467459 Automatic Discovery of Reaction Paths and Ab Initio/Rrkm-ME Calculations Towards Pyrolysis and Combustion Mechanisms

Tuesday, November 15, 2016: 4:46 PM
Franciscan C (Hilton San Francisco Union Square)
Adeel Jamal, Colin Grambow and William H. Green, Chemical Engineering, Massachusetts Institute of Technology, Cambridge, MA

Automatic kinetic model generators are instrumental in describing systems with many chemical species and elementary reaction steps, such as combustion, atmospheric, environmental, and astrochemical processes. Modeling software, such as Reaction Mechanism Generator (RMG), use a rate-based algorithm to keep the number of species and reactions tractable by excluding unimportant reactions based on flux, and growing the model based on known or estimated parameters for important reactions. The thermochemical and kinetic parameters can be estimated from group additivity and by using a database of known rate rules for these reaction types, respectively, allowing the inclusion of species and reaction steps as needed. Thus, unknown reaction types are omitted in the models. The discovery of unknown reaction types had to occur with human intuition of a saddle-point structure connecting reactant(s) to product(s), where some insight to atom rearrangement had to be implemented as an initial guess. Then, if successfully located, rate coefficients could be calculated and included into models to improve their reliability and predictions. Here, we introduce a strategy for the automatic discovery of unknown reaction steps (and types) without a priori knowledge by employing bond electron (BE) matrices combined with double-ended chain-of-state methods. This strategy allows an automatic sampling of the chemical space in converting reactant(s) to product(s), and arriving at a reasonable saddle-point structure without the need of human intuition. In BE matrices, products are generated from bond breaking and bond forming of the atoms from a given reactant. Then, a double-ended chain-of-state method attempts to connect the reactant structure to product structure by atom rearrangements passing through the saddle-point structure. This estimated saddle-point is then refined using a quasi-Newton optimization technique, followed by intrinsic reaction coordinate (IRC) calculations to confirm that the saddle-point structure indeed connects reactants to products.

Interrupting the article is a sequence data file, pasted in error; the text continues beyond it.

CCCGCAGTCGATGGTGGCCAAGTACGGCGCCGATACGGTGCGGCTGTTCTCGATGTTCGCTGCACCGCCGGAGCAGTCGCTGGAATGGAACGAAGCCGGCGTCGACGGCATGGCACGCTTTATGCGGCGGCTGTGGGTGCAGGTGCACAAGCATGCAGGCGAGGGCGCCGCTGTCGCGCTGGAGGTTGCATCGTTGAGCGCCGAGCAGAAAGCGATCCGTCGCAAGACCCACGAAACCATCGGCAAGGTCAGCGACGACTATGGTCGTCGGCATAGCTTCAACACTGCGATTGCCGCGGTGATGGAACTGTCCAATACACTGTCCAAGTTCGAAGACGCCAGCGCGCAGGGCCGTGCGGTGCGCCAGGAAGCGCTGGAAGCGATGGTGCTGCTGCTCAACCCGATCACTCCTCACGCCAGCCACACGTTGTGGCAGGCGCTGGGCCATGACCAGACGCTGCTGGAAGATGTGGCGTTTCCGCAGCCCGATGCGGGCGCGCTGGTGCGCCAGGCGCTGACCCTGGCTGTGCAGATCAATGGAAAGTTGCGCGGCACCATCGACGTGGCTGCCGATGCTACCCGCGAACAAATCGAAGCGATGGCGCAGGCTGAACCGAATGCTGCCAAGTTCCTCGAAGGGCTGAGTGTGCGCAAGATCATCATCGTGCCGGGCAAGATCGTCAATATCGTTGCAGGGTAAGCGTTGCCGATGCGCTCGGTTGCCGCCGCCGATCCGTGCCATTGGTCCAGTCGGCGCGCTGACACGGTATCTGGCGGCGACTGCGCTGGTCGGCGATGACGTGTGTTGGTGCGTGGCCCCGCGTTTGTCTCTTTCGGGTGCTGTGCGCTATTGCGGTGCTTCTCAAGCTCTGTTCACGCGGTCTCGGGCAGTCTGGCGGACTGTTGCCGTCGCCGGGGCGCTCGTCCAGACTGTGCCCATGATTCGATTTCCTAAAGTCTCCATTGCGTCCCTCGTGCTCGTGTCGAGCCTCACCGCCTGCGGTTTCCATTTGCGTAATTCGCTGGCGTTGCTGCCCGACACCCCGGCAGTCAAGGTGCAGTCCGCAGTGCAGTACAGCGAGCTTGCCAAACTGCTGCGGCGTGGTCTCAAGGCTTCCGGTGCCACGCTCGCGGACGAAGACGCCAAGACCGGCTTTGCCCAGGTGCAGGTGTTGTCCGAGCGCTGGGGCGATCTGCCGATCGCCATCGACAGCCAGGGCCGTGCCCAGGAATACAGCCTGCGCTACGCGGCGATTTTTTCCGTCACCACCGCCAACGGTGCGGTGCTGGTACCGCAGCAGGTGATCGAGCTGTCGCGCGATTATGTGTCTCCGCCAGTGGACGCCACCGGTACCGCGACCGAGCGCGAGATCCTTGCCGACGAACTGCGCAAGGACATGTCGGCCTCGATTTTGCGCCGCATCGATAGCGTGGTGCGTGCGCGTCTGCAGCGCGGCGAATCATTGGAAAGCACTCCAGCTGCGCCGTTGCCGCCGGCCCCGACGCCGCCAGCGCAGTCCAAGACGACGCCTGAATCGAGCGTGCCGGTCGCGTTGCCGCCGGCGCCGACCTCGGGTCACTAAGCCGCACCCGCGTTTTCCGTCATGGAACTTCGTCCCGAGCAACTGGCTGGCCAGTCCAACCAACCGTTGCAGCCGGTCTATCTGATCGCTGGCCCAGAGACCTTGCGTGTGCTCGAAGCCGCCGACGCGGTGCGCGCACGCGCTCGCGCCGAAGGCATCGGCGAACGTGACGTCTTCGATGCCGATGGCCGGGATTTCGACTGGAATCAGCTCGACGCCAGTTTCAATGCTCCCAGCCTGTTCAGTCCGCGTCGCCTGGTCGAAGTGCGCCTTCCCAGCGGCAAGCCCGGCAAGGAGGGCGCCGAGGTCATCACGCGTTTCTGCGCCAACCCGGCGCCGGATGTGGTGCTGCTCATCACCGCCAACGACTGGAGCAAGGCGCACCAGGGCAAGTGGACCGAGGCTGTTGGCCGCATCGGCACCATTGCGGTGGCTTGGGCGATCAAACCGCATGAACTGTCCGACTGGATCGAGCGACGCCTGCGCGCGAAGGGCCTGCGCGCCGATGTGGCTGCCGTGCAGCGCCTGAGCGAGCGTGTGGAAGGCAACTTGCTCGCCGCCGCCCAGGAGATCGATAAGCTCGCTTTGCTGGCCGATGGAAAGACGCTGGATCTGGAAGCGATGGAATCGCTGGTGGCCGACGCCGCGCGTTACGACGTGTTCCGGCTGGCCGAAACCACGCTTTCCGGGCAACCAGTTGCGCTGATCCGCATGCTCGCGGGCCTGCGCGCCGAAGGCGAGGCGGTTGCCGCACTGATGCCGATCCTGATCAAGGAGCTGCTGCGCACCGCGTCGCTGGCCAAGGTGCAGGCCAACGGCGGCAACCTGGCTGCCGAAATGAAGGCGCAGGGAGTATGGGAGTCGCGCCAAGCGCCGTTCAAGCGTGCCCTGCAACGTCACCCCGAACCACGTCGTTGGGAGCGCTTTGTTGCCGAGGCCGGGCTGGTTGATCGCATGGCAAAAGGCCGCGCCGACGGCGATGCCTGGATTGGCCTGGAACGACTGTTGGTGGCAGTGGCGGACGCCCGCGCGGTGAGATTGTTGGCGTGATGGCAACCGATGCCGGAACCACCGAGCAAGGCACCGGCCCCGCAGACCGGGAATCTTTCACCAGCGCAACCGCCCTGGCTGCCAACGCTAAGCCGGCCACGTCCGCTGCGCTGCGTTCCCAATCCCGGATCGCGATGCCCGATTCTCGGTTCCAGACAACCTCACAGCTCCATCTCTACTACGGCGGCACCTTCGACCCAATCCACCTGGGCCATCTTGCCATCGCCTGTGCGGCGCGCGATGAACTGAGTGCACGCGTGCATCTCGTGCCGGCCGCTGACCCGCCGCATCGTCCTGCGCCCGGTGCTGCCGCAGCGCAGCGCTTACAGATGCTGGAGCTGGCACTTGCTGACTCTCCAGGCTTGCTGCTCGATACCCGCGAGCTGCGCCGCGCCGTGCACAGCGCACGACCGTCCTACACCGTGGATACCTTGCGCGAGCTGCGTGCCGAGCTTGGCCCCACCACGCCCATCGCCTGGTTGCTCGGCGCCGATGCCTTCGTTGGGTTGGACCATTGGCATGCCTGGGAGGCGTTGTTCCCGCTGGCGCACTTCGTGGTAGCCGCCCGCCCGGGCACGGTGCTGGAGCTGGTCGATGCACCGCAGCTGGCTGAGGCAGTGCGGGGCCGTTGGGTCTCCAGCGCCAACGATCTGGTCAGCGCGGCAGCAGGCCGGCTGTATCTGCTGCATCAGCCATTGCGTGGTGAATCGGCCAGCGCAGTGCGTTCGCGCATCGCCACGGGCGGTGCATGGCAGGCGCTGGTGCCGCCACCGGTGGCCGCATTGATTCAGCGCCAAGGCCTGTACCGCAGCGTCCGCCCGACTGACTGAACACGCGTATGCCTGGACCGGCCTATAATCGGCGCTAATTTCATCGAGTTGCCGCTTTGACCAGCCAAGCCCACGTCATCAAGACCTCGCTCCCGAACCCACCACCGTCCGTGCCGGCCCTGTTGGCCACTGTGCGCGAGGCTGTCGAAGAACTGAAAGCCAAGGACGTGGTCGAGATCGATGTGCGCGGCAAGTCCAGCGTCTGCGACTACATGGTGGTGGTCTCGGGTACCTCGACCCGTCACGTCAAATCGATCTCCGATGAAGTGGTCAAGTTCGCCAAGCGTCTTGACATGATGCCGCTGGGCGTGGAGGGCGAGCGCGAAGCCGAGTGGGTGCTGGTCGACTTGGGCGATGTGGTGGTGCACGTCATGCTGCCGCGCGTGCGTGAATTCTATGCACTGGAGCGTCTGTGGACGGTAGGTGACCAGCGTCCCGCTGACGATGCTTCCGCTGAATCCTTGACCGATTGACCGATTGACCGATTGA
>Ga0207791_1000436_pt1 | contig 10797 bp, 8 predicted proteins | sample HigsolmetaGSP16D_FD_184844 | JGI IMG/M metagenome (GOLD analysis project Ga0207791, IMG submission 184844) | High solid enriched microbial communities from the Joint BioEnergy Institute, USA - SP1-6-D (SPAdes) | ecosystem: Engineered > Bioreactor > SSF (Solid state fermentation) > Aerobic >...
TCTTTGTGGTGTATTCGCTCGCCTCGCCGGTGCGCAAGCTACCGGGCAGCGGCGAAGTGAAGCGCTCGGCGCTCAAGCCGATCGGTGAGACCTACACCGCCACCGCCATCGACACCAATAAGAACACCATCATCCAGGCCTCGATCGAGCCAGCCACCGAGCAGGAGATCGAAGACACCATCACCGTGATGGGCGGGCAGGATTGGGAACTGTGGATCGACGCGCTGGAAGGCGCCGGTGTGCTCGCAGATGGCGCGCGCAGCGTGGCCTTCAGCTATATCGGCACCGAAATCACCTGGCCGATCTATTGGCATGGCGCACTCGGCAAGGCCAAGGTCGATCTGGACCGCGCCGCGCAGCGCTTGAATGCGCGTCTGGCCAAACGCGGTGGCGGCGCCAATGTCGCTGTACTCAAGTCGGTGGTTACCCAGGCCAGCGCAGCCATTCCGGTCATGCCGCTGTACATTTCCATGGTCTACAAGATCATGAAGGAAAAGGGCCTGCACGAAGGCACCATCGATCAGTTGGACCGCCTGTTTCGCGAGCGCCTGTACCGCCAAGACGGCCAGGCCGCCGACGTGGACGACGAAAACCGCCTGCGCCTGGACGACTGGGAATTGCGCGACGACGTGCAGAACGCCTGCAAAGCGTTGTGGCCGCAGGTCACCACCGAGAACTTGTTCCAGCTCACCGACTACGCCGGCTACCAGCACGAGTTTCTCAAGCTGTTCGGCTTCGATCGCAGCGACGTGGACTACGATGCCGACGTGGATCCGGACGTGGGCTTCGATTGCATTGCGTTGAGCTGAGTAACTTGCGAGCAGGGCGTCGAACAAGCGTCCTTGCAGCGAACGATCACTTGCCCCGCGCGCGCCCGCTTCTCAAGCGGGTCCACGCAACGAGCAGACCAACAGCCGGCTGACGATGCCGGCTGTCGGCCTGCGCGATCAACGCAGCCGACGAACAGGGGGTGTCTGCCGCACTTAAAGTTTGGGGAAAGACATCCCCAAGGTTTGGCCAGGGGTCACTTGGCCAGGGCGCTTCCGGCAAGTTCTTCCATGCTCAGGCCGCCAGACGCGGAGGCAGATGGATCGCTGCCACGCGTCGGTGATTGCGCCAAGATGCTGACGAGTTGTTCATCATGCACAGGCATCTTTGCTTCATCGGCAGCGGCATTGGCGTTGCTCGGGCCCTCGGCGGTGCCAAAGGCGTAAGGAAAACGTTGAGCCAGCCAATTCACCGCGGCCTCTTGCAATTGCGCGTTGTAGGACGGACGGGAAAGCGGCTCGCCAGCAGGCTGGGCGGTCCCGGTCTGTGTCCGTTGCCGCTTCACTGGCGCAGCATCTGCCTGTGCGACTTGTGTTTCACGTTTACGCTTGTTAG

The automatic discovery of reaction steps allows an unbiased exploration of the potential energy surface (PES) where novel saddle-points connecting to reactants and products can occur through unconsidered atom rearrangements or possibly through an unknown reaction type altogether. Several applications of this method to discover unexpected reaction pathways of species important in combustion and pyrolysis chemistry are reported.

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See more of this Session: Reaction Path Analysis
See more of this Group/Topical: Catalysis and Reaction Engineering Division